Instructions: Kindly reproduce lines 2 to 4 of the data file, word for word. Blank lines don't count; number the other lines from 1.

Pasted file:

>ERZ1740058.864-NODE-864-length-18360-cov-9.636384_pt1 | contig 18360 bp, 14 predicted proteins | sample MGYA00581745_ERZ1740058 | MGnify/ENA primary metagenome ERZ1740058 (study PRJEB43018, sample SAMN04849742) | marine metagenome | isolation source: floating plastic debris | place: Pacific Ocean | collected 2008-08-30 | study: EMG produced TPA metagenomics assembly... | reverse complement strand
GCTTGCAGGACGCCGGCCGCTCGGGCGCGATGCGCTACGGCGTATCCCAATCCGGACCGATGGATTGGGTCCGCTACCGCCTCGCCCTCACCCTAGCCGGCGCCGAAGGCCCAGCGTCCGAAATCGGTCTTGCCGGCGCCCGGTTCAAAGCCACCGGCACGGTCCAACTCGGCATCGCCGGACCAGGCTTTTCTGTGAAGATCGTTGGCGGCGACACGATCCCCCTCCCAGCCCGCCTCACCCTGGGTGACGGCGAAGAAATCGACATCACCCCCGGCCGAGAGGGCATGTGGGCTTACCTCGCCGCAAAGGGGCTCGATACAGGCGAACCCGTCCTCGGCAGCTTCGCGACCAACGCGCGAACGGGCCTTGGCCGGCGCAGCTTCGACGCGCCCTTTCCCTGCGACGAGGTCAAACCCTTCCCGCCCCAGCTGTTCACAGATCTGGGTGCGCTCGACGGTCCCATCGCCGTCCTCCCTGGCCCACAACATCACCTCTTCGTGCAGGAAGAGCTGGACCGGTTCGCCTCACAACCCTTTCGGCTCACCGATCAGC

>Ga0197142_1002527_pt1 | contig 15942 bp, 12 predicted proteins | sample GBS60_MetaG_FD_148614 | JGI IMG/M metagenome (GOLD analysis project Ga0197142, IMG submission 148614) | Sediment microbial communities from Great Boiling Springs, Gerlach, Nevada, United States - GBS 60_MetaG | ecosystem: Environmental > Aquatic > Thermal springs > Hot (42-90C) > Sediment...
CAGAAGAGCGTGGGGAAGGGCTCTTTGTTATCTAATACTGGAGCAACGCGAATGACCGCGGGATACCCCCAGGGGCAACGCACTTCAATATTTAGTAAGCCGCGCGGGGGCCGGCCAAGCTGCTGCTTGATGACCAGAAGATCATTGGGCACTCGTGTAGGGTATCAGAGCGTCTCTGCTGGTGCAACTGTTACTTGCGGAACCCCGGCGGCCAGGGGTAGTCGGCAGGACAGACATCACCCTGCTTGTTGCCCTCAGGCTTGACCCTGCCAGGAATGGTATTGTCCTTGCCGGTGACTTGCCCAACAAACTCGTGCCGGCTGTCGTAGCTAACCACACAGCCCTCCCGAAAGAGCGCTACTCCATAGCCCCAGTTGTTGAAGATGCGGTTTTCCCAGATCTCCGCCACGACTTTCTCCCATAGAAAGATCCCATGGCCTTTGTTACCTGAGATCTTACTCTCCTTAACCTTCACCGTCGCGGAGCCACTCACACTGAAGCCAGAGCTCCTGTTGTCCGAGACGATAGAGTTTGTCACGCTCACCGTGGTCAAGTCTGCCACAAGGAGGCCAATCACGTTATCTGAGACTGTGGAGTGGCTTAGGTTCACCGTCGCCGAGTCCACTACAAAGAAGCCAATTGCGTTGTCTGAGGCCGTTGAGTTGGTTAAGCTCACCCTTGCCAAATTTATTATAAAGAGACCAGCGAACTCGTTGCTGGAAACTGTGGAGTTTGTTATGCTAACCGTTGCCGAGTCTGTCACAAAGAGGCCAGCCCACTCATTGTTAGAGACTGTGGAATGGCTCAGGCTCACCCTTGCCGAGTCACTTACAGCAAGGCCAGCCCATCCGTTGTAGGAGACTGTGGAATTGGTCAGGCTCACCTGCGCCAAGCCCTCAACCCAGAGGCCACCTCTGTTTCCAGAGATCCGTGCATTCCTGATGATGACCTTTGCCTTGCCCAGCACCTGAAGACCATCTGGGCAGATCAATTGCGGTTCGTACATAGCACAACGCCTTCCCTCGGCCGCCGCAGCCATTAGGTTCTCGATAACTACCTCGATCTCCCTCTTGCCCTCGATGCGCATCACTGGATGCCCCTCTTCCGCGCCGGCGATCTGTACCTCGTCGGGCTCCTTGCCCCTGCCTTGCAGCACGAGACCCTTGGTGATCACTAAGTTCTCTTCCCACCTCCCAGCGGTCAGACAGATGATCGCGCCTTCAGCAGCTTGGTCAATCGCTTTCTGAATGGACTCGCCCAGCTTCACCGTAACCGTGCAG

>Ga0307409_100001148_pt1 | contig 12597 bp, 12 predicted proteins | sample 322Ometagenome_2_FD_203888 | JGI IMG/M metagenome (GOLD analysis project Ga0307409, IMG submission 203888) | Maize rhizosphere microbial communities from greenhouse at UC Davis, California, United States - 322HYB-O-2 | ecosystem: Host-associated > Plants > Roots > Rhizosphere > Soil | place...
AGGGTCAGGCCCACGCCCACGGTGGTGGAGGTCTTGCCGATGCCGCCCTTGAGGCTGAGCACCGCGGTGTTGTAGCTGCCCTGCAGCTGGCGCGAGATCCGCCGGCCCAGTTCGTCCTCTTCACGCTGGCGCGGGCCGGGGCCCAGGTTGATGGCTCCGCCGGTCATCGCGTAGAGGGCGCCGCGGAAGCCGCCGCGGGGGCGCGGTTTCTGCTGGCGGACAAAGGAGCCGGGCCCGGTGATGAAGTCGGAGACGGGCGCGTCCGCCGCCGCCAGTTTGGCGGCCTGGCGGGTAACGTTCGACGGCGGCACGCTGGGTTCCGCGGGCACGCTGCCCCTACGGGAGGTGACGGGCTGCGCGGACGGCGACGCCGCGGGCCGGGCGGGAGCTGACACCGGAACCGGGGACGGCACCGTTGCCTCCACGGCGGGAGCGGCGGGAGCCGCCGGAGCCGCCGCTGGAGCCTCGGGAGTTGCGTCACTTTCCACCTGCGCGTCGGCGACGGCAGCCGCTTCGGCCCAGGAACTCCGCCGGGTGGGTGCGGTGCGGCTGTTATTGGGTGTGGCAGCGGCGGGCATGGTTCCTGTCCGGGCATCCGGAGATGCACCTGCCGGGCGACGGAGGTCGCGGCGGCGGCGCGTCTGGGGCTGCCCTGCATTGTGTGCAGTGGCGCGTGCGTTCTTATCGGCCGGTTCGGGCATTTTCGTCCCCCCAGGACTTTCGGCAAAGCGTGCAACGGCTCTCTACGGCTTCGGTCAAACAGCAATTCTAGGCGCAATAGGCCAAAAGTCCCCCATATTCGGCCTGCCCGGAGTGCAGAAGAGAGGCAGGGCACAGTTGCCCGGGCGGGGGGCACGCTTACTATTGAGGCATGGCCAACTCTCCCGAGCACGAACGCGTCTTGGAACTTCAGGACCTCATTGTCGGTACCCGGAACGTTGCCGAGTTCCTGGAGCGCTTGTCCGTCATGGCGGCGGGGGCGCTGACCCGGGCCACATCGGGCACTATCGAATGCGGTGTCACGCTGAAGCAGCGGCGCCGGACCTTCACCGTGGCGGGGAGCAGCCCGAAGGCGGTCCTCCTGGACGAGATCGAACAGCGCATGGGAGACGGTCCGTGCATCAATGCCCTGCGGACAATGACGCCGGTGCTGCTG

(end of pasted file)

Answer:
GCTTGCAGGACGCCGGCCGCTCGGGCGCGATGCGCTACGGCGTATCCCAATCCGGACCGATGGATTGGGTCCGCTACCGCCTCGCCCTCACCCTAGCCGGCGCCGAAGGCCCAGCGTCCGAAATCGGTCTTGCCGGCGCCCGGTTCAAAGCCACCGGCACGGTCCAACTCGGCATCGCCGGACCAGGCTTTTCTGTGAAGATCGTTGGCGGCGACACGATCCCCCTCCCAGCCCGCCTCACCCTGGGTGACGGCGAAGAAATCGACATCACCCCCGGCCGAGAGGGCATGTGGGCTTACCTCGCCGCAAAGGGGCTCGATACAGGCGAACCCGTCCTCGGCAGCTTCGCGACCAACGCGCGAACGGGCCTTGGCCGGCGCAGCTTCGACGCGCCCTTTCCCTGCGACGAGGTCAAACCCTTCCCGCCCCAGCTGTTCACAGATCTGGGTGCGCTCGACGGTCCCATCGCCGTCCTCCCTGGCCCACAACATCACCTCTTCGTGCAGGAAGAGCTGGACCGGTTCGCCTCACAACCCTTTCGGCTCACCGATCAGC

>Ga0197142_1002527_pt1 | contig 15942 bp, 12 predicted proteins | sample GBS60_MetaG_FD_148614 | JGI IMG/M metagenome (GOLD analysis project Ga0197142, IMG submission 148614) | Sediment microbial communities from Great Boiling Springs, Gerlach, Nevada, United States - GBS 60_MetaG | ecosystem: Environmental > Aquatic > Thermal springs > Hot (42-90C) > Sediment...
CAGAAGAGCGTGGGGAAGGGCTCTTTGTTATCTAATACTGGAGCAACGCGAATGACCGCGGGATACCCCCAGGGGCAACGCACTTCAATATTTAGTAAGCCGCGCGGGGGCCGGCCAAGCTGCTGCTTGATGACCAGAAGATCATTGGGCACTCGTGTAGGGTATCAGAGCGTCTCTGCTGGTGCAACTGTTACTTGCGGAACCCCGGCGGCCAGGGGTAGTCGGCAGGACAGACATCACCCTGCTTGTTGCCCTCAGGCTTGACCCTGCCAGGAATGGTATTGTCCTTGCCGGTGACTTGCCCAACAAACTCGTGCCGGCTGTCGTAGCTAACCACACAGCCCTCCCGAAAGAGCGCTACTCCATAGCCCCAGTTGTTGAAGATGCGGTTTTCCCAGATCTCCGCCACGACTTTCTCCCATAGAAAGATCCCATGGCCTTTGTTACCTGAGATCTTACTCTCCTTAACCTTCACCGTCGCGGAGCCACTCACACTGAAGCCAGAGCTCCTGTTGTCCGAGACGATAGAGTTTGTCACGCTCACCGTGGTCAAGTCTGCCACAAGGAGGCCAATCACGTTATCTGAGACTGTGGAGTGGCTTAGGTTCACCGTCGCCGAGTCCACTACAAAGAAGCCAATTGCGTTGTCTGAGGCCGTTGAGTTGGTTAAGCTCACCCTTGCCAAATTTATTATAAAGAGACCAGCGAACTCGTTGCTGGAAACTGTGGAGTTTGTTATGCTAACCGTTGCCGAGTCTGTCACAAAGAGGCCAGCCCACTCATTGTTAGAGACTGTGGAATGGCTCAGGCTCACCCTTGCCGAGTCACTTACAGCAAGGCCAGCCCATCCGTTGTAGGAGACTGTGGAATTGGTCAGGCTCACCTGCGCCAAGCCCTCAACCCAGAGGCCACCTCTGTTTCCAGAGATCCGTGCATTCCTGATGATGACCTTTGCCTTGCCCAGCACCTGAAGACCATCTGGGCAGATCAATTGCGGTTCGTACATAGCACAACGCCTTCCCTCGGCCGCCGCAGCCATTAGGTTCTCGATAACTACCTCGATCTCCCTCTTGCCCTCGATGCGCATCACTGGATGCCCCTCTTCCGCGCCGGCGATCTGTACCTCGTCGGGCTCCTTGCCCCTGCCTTGCAGCACGAGACCCTTGGTGATCACTAAGTTCTCTTCCCACCTCCCAGCGGTCAGACAGATGATCGCGCCTTCAGCAGCTTGGTCAATCGCTTTCTGAATGGACTCGCCCAGCTTCACCGTAACCGTGCAG